If TP as the number of true positives, and
FP is the number of false positives, the
sensitivity is defined as:
Example
Of 25 admitted cocaine abusers, 23 tested
positive for urinary benzoylecgonine and
2 tested negative. What is the sensitivity
of the urine screen?
23
23 2
100 92%
+
=
Evaluating Clinical
Performance of laboratory
tests
The clinical performance of a laboratory
test defines how well it predicts disease
The sensitivity of a test indicates the
likelihood that it will be positive when
disease is present
The specificity of a test indicates the
likelihood that it will be negative when
disease is absent
Clinical Specificity
If TN is the number of true negative
results, and FP is the number of falsely
positive results, the specificity is defined
as:
Specificity
TN
TN FP
=
+
100
Example
What would you guess is the specificity of
any particular clinical laboratory test?
(Choose any one you want)
Answer
Since reference ranges are customarily set
to include the central 95% of values in
healthy subjects, we expect 5% of values
from healthy people to be abnormal--
this is the false positive rate.

Hence, the specificity of most clinical tests
is no better than 95%.
Sensitivity vs. Specificity
Sensitivity and specificity are inversely
related.
M
a
r
k
e
r

c
o
n
c
e
n
t
r
a
t
i
o
n

- +
Disease
Sensitivity vs. Specificity
Sensitivity and specificity are inversely
related.
How do we determine the best
compromise between sensitivity and
specificity?
Receiver Operating
Characteristic
T
r
u
e

p
o
s
i
t
i
v
e

r
a
t
e

(
s
e
n
s
i
t
i
v
i
t
y
)

False positive rate
1-specificity
Evaluating Clinical
Performance of laboratory
tests
The sensitivity of a test indicates the likelihood
that it will be positive when disease is present
The specificity of a test indicates the likelihood
that it will be negative when disease is absent
The predictive value of a test indicates the
probability that the test result correctly classifies
a patient
Predictive Value
The predictive value of a clinical laboratory
test takes into account the prevalence of a
certain disease, to quantify the probability
that a positive test is associated with the
disease in a randomly-selected individual,
or alternatively, that a negative test is
associated with health.
Illustration
Suppose you have invented a new
screening test for Addison disease.
The test correctly identified 98 of 100
patients with confirmed Addison disease
(What is the sensitivity?)
The test was positive in only 2 of 1000
patients with no evidence of Addison
disease (What is the specificity?)
Test performance
The sensitivity is 98.0%
The specificity is 99.8%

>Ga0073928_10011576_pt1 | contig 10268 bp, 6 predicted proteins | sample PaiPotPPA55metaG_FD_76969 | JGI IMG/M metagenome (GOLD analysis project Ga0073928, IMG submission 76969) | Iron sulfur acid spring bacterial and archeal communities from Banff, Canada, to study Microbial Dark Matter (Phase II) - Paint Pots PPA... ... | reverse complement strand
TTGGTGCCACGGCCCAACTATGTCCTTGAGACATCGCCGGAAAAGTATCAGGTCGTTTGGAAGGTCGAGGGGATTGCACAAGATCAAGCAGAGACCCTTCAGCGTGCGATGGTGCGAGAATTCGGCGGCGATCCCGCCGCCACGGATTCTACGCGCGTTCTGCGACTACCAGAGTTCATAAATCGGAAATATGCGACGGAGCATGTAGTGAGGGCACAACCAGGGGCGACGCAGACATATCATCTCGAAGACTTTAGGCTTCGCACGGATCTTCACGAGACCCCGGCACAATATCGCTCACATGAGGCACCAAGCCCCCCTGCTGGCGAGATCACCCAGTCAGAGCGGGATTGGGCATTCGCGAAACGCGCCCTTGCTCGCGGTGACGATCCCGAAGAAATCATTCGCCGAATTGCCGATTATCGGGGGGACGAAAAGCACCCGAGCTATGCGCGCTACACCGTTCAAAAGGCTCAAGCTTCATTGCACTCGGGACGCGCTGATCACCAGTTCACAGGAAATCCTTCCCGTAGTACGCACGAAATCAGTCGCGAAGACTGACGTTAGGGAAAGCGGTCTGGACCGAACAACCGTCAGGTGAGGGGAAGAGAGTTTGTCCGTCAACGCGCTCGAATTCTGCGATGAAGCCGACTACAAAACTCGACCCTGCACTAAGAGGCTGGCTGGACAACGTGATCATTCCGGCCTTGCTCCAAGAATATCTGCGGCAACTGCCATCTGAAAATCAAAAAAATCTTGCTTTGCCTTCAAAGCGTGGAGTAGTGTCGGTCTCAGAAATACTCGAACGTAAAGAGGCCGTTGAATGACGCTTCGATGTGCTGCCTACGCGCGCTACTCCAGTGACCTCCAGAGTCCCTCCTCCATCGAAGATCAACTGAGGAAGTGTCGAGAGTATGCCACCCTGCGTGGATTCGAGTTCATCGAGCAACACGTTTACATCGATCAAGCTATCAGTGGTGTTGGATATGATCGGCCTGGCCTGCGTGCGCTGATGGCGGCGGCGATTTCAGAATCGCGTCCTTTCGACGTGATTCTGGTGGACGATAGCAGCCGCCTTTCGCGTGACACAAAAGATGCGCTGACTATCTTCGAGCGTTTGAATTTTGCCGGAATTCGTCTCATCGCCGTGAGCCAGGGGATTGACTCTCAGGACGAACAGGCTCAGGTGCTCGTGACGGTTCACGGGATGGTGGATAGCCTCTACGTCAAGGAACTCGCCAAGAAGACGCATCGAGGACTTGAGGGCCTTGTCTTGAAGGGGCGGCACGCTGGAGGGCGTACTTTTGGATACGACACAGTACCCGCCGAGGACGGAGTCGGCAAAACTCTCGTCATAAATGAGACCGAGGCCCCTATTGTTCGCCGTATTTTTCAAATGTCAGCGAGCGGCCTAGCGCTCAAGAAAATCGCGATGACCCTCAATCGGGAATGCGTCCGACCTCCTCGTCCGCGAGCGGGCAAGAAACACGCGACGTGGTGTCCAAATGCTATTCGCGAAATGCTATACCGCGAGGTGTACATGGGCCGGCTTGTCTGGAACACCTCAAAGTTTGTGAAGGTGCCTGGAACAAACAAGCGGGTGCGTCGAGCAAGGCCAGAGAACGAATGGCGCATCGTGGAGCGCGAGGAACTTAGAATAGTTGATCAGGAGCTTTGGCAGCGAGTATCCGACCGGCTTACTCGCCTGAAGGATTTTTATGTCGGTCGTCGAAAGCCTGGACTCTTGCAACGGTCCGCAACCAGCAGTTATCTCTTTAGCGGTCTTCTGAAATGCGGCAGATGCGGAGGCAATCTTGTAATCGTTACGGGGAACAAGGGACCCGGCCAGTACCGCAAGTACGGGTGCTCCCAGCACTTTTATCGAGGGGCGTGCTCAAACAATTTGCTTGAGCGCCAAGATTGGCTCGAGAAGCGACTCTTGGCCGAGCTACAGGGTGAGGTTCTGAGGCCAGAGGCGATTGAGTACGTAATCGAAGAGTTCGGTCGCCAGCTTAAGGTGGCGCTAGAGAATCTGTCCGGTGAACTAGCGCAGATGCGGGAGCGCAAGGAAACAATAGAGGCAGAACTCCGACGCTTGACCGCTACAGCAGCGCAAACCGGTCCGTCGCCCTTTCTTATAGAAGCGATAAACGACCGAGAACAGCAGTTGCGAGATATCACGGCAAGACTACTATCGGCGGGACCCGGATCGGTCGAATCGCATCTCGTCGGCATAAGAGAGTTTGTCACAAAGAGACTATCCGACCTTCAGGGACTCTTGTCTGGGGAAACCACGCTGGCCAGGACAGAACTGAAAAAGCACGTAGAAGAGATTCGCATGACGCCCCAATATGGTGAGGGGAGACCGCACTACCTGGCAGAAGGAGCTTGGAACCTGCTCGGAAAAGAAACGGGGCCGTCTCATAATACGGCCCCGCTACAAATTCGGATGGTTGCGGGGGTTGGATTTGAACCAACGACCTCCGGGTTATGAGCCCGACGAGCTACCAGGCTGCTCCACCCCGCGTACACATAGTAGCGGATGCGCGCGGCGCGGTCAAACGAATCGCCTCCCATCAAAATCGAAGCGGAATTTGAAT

But Addison disease is a rare disorder--
incidence = 1:10,000
What happens if we screen 1 million
people?
Analysis
In 1 million people, there will be 100 cases
of Addison disease.
Our test will identify 98 of these cases (TP)
Of the 999,900 non-Addison subjects, the
test will be positive in 0.2%, or about 2,000
(FP).
Predictive value of the
positive test
The predictive value is the % of all positives
that are true positives:
PV
TP
TP FP
+
=
+

=
+

=
100
98
98 2000
100
4 7% .
What about the negative
predictive value?
TN = 999,900 - 2000 = 997,900
FN = 100 * 0.002 = 0 (or 1)
PV
TN
TN FN

=
+

=
+

~
100
997 900
997 900 1
100
100%
,
,
Summary of predictive value
Predictive value describes the usefulness
of a clinical laboratory test in the real
world.

Or does it?
Lessons about predictive
value
Even when you have a very good test, it is
generally not cost effective to screen for
diseases which have low incidence in the
general population. Exception?
The higher the clinical suspicion, the better
the predictive value of the test. Why?
Efficiency
We can combine the PV
+
and PV
-
to give
a quantity called the efficiency:

The efficiency is the percentage of all
patients that are classified correctly by
the test result.
Efficiency
TP TN
TP FP TN FN
=
+
+ + +
100
Efficiency of our Addison screen
98 997 900
98 2000 997 900 2
100 99 8%
+
+ + +
=
,
,
.
To call in the statistician
after the experiment is done
may be no more than asking
him to perform
a postmortem examination:
he may be able to say what
the experiment died of.

Ronald Aylmer Fisher (1890 - 1962)
Application of Statistics to
Quality Control
We expect quality control to fit a Gaussian
distribution
We can use Gaussian statistics to predict
the variability in quality control values
What sort of tolerance will we allow for
variation in quality control values?
Generally, we will question variations that
have a statistical probability of less than 5%
He uses statistics as a
drunken man uses lamp
posts -- for support rather
than illumination.
Andrew Lang (1844-1912)
Westgards rules
1
2s

1
3s

2
2s

R
4s

4
1s

10
x
1 in 20
1 in 300
1 in 400
1 in 800
1 in 600
1 in 1000
Some examples
mean
+1sd
+2sd
+3sd
-1sd
-2sd
-3sd
Some examples
mean
+1sd
+2sd
+3sd
-1sd
-2sd
-3sd
Some examples
mean
+1sd
+2sd
+3sd
-1sd
-2sd
-3sd
Some examples
mean
+1sd
+2sd
+3sd
-1sd
-2sd
-3sd
In science one tries to
tell people, in such a way
as to be understood by
everyone, something that
no one ever knew before.
But in poetry, it's the
exact opposite.
Paul Adrien Maurice Dirac (1902- 1984)